Texas Voter ID Law Heads to Federal Court

Tuesday, 02 Sep 2014 06:29 AM

By Elliot Jager

  Comment  |
   Contact  |
  Print  
|  A   A  
  Copy Shortlink
A federal court in Corpus Christi will hear arguments this week on whether a Texas law requiring voters to show picture ID violates the Voting Rights Act, The New York Times reported.

The Justice Department, NAACP Legal Defense and Educational Fund, the Mexican American Legislative Caucus and other groups are challenging the law, passed by the Republican-controlled legislature, claiming that it discriminates against blacks and Hispanics, NPR reported. The state charges that the Justice Department has solely targeted "Southern, Republican-led states" while ignoring the concerns of white Republican voters, according to the Times.

Since the law passed in June 2013, voters need to present any of the following forms of photo identification in order to cast their vote: Texas driver's license, Election ID, Texas ID, handgun permit, U.S. military ID, U.S. citizenship certificate, or a United States passport. Identification can be obtained for free, though voters may have to pay to obtain a certified birth certificate in order to prove their identity in the first place.

"Voter ID has already been used in several elections in Texas without the disenfranchisement claimed by partisans who seem to be against election integrity," said  Lauren Bean, a spokeswoman for Texas attorney general Greg Abbott.

A loss for Texas would result in the federal government having to clear any changes in the state's election law – as had been the case until oversight was lifted by the Supreme Court when it nullified part of the Voting Rights Act in June 2013. In challenging the Texas law and asking preclearance to be reinstituted, the Justice Department is relying on other clauses of the Voting Rights Act that are unchanged by the court's ruling.

The law's opponents say not only are fees entailed in obtaining some of the ostensibly free IDs, but travel to a Department of Public Safety office is also required, and some voters have no cars or access to public transportation. The state has placed a mobile public safety office in every county to address some of these concerns.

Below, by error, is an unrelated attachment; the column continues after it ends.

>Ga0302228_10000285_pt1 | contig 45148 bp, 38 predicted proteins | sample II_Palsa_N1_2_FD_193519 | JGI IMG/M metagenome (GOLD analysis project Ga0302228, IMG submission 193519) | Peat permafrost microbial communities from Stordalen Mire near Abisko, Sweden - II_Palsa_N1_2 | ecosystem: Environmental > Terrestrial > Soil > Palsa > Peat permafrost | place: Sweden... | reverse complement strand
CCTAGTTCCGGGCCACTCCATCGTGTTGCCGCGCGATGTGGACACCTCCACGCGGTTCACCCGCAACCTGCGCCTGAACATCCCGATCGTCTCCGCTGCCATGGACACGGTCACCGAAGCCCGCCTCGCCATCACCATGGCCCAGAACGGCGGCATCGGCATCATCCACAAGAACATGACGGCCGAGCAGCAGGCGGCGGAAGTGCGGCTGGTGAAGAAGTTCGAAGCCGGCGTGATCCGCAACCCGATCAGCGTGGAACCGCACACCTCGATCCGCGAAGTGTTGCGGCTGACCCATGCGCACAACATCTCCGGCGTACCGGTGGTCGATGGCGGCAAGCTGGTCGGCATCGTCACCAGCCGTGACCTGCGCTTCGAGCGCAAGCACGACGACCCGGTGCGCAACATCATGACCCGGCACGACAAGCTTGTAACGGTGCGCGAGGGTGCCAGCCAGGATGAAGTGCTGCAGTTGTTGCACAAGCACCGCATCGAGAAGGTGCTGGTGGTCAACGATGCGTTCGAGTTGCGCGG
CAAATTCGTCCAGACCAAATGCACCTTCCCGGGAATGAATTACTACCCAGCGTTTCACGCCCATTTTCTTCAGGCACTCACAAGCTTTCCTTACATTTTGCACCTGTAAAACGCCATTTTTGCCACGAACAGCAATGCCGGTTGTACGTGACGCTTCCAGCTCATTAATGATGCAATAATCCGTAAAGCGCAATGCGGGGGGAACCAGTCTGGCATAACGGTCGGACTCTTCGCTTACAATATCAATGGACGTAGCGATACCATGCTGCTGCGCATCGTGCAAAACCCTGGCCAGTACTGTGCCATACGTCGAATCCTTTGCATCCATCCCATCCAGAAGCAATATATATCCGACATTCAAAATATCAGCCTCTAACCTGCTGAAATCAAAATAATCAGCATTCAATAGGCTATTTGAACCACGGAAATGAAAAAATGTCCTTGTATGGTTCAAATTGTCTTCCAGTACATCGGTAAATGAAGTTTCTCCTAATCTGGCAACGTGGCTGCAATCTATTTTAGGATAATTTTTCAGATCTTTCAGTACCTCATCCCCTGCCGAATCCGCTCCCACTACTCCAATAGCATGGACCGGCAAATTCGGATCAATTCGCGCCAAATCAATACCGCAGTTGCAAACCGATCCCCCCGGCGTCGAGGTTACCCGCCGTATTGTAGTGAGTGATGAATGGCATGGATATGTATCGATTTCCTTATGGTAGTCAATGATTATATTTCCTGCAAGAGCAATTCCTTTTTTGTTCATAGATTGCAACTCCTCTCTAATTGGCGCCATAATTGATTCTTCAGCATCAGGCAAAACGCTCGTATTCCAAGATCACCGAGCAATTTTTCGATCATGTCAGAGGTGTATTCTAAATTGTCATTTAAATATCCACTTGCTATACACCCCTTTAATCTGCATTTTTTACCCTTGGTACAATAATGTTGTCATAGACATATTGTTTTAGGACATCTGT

The trial before Judge Nelva Gonzales Ramos, an Obama appointee to the U.S.  District Court, is expected to last two to three weeks. It will likely be appealed regardless of the outcome, according to NPR.


Related Stories:

© 2014 Newsmax. All rights reserved.

  Comment  |
   Contact  |
  Print  
  Copy Shortlink
Around the Web
Join the Newsmax Community
Please review Community Guidelines before posting a comment.
>> Register to share your comments with the community.
>> Login if you are already a member.
blog comments powered by Disqus
 
Email:
Country
Zip Code:
Privacy: We never share your email.
 
Hot Topics
Follow Newsmax
Like us
on Facebook
Follow us
on Twitter
Add us
on Google Plus
Around the Web
Top Stories
You May Also Like

US Crude Plunges 10% in Biggest One-Day Drop Since 2009

Friday, 28 Nov 2014 21:41 PM

U.S. crude tumbled 10 percent in its biggest one-day drop in more than five years on Friday, and benchmark Brent broke b . . .

Next Partisan 'War' in New Congress Will Be Over Science

Friday, 28 Nov 2014 19:58 PM

After midterm battles, an immigration standoff and amid a switch of power in Congress, the next political fight in Washi . . .

Protesters Chain Seattle Mall Doors Shut Over Ferguson

Friday, 28 Nov 2014 19:22 PM

Protesters angered by a grand jury's decision not to indict a white police officer for killing an unarmed black teenager . . .

Most Commented

Newsmax, Moneynews, Newsmax Health, and Independent. American. are registered trademarks of Newsmax Media, Inc. Newsmax TV, and Newsmax World are trademarks of Newsmax Media, Inc.

 
NEWSMAX.COM
America's News Page
©  Newsmax Media, Inc.
All Rights Reserved